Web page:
2013-02-13 Toroid Winding Using The Cheating Method

Quantsuff sent me a link to a short video of a toroid being wound using the cheating method.  The toroid is broken in half, the turns are wound on and the two halves glued back together.  Quite some time ago I participated in a discussion about doing this or a similar method and I’m not certain what the results would be.

Some of the discussion was about storing energy in the air gap.  For instance, a conventional E and I type transformer can be built two ways.  One seen in power transformers is to alternate the Es and Is so that there is no air gap, and effectively the transformer has a solid core.  The other way is to stack all of the Es together and all of the Is together and then put the core on the Es, add a layer of paper over the bare ends of the Es, and put the Is over the paper.  All of the Is are spaced away from the Es by the thickness of paper, creating the air gap.  This method is used in audio transformers, and I forget what the advantage is .

Back to the broken toroid.  My take on this is very confused.  First off, we have all of the inductors made by putting two pieces of ferrite together, either with or without glue.  These include the small transformers often found in power supplies which have the equivalents of Es and Is, and are assembled after the windings are put on.  Also there are the pot cores, similarly assembled after the bobbin is put on.  These have flat faces on the two halves, and are assembled with no spacer other than the glue itself.  These are used for all sorts of purposes, including power supplies.  Breaking the toroid core in half and gluing it back together is similar to the above kinds of inductors, as long as the core breaks cleanly and there are no lost pieces when they are glued together.

But then there is the whole reason why the toroid is used, with no breaks or halves to be assembled.  Obviously breaking and gluing the halves back together is different than a solid core.  How much different?  Does gluing it back together give it an air gap?  Or does gluing it back together give it the same qualities as a solid core?  How much difference is there between the two?  Remember that the ferrite core material is made up of tiny magnetic particles suspended in a non-magnetic glass-like material.  If it is broken and glued back together, is the break much different than the gaps between particles that are already there?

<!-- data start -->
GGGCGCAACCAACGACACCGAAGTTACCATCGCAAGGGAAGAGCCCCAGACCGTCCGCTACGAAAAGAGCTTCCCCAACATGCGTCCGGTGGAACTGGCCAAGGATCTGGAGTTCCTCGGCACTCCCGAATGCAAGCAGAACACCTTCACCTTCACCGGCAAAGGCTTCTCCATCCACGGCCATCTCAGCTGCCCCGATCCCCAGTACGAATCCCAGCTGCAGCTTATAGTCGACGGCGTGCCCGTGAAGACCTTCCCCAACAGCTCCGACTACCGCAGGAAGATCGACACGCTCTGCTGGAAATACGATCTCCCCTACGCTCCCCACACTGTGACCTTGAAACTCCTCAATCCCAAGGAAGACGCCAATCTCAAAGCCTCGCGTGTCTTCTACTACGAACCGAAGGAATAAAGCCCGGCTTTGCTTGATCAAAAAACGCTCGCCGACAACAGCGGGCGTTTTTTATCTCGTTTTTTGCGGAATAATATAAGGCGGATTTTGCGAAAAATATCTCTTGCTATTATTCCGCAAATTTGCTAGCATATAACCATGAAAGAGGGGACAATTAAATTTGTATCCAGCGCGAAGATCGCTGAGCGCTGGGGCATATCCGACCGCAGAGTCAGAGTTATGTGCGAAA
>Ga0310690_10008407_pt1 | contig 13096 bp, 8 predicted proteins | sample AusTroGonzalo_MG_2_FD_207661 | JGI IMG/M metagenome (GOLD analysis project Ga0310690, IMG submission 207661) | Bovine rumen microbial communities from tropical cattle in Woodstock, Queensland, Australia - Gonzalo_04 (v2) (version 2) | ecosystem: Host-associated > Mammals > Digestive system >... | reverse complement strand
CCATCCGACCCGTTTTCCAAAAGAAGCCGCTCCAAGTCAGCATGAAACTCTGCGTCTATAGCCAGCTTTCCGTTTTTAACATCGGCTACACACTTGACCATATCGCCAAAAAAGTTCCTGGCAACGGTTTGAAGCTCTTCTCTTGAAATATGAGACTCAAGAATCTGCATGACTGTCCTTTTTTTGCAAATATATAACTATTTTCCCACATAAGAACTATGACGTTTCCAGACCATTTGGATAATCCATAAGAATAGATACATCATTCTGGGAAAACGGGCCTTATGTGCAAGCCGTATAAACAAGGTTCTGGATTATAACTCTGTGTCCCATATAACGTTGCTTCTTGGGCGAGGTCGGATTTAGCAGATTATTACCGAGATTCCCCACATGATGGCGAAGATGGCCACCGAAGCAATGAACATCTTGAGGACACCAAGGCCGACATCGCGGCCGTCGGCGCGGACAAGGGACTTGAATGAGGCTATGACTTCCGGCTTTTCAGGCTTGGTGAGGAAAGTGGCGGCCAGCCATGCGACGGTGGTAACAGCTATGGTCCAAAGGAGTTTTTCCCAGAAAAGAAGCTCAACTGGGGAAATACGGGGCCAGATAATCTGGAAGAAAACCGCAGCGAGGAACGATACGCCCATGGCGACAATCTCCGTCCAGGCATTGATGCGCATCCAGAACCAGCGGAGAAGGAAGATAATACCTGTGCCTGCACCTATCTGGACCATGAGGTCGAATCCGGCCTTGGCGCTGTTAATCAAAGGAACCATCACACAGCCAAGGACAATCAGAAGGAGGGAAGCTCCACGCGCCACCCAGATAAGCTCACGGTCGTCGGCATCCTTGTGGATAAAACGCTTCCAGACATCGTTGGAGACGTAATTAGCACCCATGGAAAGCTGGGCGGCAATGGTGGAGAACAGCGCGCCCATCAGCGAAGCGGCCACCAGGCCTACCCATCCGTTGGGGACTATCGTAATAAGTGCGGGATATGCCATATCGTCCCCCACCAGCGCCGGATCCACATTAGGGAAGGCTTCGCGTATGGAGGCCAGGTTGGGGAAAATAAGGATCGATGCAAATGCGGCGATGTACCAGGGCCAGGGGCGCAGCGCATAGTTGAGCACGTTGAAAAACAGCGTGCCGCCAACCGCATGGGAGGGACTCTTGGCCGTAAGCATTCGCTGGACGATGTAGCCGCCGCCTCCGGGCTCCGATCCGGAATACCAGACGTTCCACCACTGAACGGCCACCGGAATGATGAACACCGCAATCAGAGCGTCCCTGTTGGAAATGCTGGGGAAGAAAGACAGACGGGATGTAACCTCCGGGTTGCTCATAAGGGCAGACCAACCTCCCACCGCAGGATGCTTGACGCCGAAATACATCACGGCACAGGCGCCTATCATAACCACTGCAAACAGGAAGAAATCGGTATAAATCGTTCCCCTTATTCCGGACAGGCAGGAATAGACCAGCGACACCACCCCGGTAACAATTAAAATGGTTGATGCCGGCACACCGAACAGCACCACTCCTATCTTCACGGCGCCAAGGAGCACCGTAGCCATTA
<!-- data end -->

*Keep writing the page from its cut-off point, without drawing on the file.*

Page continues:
One thing I should add is that the toroids and other cores come in various materials that have various permeabilities.  One thought is that if I have high permeability and low permeability cores, does breaking them in half affect one more than the other?  My guess is that the high permeability core will suffer the most.

I have never seen a toroid split in half and reassembled in any of the hundreds of inductors that I have worked on in various kinds of equipment, mostly power supplies.  If there was negligible difference between an unbroken and broken toroid, then one would think that it would be used more often.  One thing that may influence using this method is that toroids may be difficult to break in half cleanly, with a larger than acceptable loss in bad breaks.  But I have never ever seen this broken toroid method used in any project, other than the link above.  This leads me to conclude that there is not a negligible difference, that it’s not an acceptable method of winding a toroid.

But the broken toroid method is not much different than assembling two halves with glue.  This two piece method seems to be acceptable to many if not most transformer designs.  Could a toroid be made in two halves to allow easy winding?  Perhaps the whole reason for making a toroid is so that the magnetic field has the shortest path, a circle, and if it’s disrupted by a break, the shortest path is no longer so short, and the toroid is more like a two part core.  There is no longer the advantage, so the core might a well be a two part core.

I’ve read that the pot core, which is a two part core, is very good at confining and conducting the magnetic field.  it holds a nylon bobbin that makes it easy to wind the coil.  You just insert the two halves and either glue them together or put a screw and nut through the center hole.  Some pot cores have a clip that serves to hold it together and it also has solder tabs to hold it to the circuit board.  I don’t see pot cores often, probably because they are more expensive than other coil forms.  I often see the two part ferrite transformers with E type halves.  And one thing that needs to be looked at is that the typical power supply has a mix of toroids and two part transformers.  If the transformers had the same quality inductor as the toroids, one would think that either one or the other would be used, unless there was a large enough price difference to justify using one or the other.

I’ve raised several questions and speculated a lot, and by now I’ve made it clear that I really am clueless about much of this field (no pun intended).  I really need to study some documents to find out more about the field.

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